the port number to the server name in the login name
field using a colon. For example, if BlueYonder ran their POP3
server on port 8090,
I'd end up with a login name of email@example.com:8090
use a '%' symbol instead
of a '@', i.e.jjf%pop.clara.net.
People using elderly versions of other mail programs may also
need to use a '%' sign.
will have to change the port your mail program makes the POP3
connection on. The way of doing this will differ for each mail
client, but it should be somewhere near where you set the name
of the POP3 server, perhaps in an Advanced tab?
Change this to the value you wrote down earlier.
you have more than one POP3 mailbox, repeat this step for each of
Click on Send/Receive on your
email program and you should see that the SpamPal umbrella icon
in the system tray starts to revolve:
firewall software will probably inform you that SpamPal.exe
is trying to access the internet, this is completely
normal and you should
tell your firewall, to allow Spampal access to the internet.
SpamPal will also, from time to time, access it's own homepage
to check for updates, again, your firewall may warn you about
this, so again, tell your firewall to allow Spampal
access to the internet
See Step Four below, for additional
help setting up your firewall
|If you are still having a problem,
why not give this setup page a
should now see emails being received as normal, however, if SpamPal
thinks that an email is spam
then the Subject line
will have **SPAM**
added to the beginning of your Subject
line and an extra header
be added to your message; X-SpamPal: SPAM
FREE $ FOR YOU !!!
Date: Tue, 24 Jun 2003 13:30:40 +0100
SPAM SPCOP xxx.xxx.xxx.xxx
order to help separate this spam from your normal inbox,
you need to setup a message rule, in
your email program, to move these tagged messages into a spamtrap
Start by creating this folder; you can call it anything you like,
but for the purposes of this document, I'll assume you've called
it spamtrap. Exactly how you create
a folder will depend upon your mail program.
create a new filter to filter any incoming mail for which the header
X-SpamPal: contains SPAM into the spamtrap
folder. Again, exactly how to do this will depend upon your mail
(If your mail client doesn't allow filtering on arbitrary headers,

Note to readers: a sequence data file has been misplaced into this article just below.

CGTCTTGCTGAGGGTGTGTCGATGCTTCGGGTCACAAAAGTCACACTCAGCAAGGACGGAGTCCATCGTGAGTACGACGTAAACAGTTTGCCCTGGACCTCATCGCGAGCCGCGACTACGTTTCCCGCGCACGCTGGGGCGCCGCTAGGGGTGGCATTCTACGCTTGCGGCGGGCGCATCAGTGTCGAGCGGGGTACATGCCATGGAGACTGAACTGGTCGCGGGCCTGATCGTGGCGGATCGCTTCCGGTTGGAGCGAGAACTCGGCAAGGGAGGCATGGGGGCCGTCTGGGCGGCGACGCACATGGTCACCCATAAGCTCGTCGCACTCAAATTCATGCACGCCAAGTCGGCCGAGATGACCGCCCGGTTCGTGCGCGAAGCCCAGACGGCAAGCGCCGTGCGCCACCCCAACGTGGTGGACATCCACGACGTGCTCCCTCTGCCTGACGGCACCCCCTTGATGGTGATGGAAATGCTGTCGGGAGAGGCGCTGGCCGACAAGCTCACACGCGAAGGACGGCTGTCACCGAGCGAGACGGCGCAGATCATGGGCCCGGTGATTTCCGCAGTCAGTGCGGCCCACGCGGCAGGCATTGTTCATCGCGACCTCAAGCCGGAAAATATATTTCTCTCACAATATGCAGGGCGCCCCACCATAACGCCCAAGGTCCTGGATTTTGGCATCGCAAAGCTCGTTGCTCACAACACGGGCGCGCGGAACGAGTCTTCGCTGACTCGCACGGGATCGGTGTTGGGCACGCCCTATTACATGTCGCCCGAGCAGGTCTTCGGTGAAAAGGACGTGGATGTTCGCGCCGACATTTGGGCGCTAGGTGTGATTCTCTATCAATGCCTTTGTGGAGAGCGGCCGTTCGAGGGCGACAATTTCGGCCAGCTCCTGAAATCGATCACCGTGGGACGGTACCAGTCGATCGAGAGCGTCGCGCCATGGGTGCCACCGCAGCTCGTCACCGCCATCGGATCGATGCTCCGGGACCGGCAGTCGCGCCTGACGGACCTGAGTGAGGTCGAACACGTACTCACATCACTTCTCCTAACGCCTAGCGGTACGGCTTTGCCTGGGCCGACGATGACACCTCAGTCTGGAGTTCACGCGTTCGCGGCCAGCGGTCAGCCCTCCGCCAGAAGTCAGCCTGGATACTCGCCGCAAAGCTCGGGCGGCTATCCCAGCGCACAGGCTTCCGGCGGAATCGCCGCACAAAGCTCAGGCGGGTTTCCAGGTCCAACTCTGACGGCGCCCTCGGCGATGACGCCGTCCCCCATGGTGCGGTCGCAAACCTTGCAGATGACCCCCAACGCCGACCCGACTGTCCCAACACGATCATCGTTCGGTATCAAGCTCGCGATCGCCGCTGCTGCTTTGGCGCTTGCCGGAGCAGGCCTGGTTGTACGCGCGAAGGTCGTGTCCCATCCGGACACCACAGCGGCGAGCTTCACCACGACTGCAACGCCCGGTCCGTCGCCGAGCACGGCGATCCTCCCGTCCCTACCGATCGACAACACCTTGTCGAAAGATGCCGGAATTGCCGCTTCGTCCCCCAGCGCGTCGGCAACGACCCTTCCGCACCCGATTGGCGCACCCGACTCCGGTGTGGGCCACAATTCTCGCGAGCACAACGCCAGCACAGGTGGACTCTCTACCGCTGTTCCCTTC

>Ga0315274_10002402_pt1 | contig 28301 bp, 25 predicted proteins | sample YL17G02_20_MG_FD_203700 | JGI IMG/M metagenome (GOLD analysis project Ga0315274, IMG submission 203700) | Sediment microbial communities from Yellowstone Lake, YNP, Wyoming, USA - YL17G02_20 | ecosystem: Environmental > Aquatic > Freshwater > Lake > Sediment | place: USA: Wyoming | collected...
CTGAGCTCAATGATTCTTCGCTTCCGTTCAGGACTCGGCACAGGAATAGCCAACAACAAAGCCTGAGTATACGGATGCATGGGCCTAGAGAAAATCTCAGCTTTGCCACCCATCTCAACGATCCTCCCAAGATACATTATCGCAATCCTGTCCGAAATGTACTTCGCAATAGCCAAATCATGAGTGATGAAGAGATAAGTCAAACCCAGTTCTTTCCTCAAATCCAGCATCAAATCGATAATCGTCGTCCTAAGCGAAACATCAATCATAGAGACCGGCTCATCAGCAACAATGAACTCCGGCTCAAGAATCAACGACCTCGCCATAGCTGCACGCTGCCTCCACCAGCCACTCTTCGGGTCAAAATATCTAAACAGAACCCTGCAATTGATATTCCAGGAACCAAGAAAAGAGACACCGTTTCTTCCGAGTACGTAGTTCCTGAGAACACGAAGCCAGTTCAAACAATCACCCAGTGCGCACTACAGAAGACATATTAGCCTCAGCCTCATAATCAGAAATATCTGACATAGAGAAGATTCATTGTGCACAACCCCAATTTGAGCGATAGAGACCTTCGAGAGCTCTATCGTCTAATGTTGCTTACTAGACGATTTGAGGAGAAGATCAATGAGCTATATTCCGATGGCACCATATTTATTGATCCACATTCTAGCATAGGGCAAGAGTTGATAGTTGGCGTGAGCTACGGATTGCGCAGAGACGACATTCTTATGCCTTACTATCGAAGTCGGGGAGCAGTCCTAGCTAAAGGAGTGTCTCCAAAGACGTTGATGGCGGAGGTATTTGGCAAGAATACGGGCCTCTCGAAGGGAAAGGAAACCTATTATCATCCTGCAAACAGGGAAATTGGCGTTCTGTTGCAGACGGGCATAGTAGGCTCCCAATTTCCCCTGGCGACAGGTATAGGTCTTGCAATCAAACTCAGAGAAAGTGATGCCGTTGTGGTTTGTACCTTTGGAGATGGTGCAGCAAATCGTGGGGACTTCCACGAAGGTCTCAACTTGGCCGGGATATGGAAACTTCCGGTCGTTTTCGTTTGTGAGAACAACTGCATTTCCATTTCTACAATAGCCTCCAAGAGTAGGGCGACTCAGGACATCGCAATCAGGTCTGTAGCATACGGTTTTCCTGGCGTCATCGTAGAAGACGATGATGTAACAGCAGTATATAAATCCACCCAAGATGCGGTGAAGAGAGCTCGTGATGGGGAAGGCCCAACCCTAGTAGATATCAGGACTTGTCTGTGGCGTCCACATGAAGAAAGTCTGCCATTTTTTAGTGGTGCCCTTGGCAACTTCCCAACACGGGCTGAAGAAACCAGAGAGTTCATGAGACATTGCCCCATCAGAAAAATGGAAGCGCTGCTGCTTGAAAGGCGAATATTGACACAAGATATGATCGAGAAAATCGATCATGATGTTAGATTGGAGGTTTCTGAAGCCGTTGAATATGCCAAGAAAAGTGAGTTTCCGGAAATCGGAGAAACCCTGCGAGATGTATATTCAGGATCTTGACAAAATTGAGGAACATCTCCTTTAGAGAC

then filtering for subject lines
**SPAM** will have the same effect.)
the we've only looked at general instructions that should be sufficient
to get SpamPal working with any email program,
specific instructions, can be found here.
email virus filters want to sit between your mail program and your
mail server, in just the way that SpamPal does.
There's actually no reason why they can't; you just have them setup
in serial (often called a chain), so that your virus filter fetches
its mail through SpamPal rather than directly from your mailserver,
and then your email program fetches the mail through the virus filter.
See the following links for more details on how to setup your software:
Using SpamPal with AntiVirus software
SpamPal with Firewalls
In order to speed up the processing of your emails
and to prevent SpamPal from marking your friends or contact's emails
as spam, it's a good idea at this point to whitelist all your important
This can be done in four ways:
a) Use the pop3
automatic whitelist: this will whitelist non-spam
email's that you receive on a frequent basis
b) Use the smtp
automatic whitelist: which (if setup in 3.3)
will whitelist all email addresses that you send out
you are using this, especially in a business, as this is recording
all outgoing addresses, some people might view this as an infringement
upon their privacy, (if you are in UK you need to tell staff
of this policy before you start collecting data)
the Add to Whitelist
option on SpamPal's system tray: to manually
whitelist your email addresses by typing in an address (or by using
the dropdown box; to select from a list of recently received address):
Use the SpamPal Whitelist
Email Addresses page to manually
whitelist your email addresses:
whitelist function only looks for email addresses in certain
headers of your email.
These headers are currently: From:,
the installation and setup.
don't use massive email address blacklists with SpamPal,
particularly not those from general purpose
sites. Those are intended for spam detecting systems which can't
use DNS blacklists, regular expressions or other advanced spam detection
Using a massive blacklist
is not usually productive, as spammers usually forge their
email address and never use the same address twice. If you
regularly get spam from the same address and for some reason it is
not being picked up by the public blacklists then it can be useful
to add it to your own personal blacklist.
However, most people only
have a handful of addresses in their blacklists. If
you have too many you will slow down SpamPal quite significantly,
and be creating a lot of work for yourself without
achieving anything useful.
This reasoning also applies to email programs, such as Outlook
and Outlook Express that have the facility to block senders by
email address (called Junk
Senders/Adult Content senders). It is usually better
to stop using those features and leave SpamPal to do it's job.
The first way to cut the
spam with SpamPal is to adjust the DNS blacklists. Using Easynet
and SpamCop should catch 90% of spam for most people. If you don't
get at least that
high a detection rate, or want a higher rate, let
us know and we'll
make more suggestions to help to improve the success.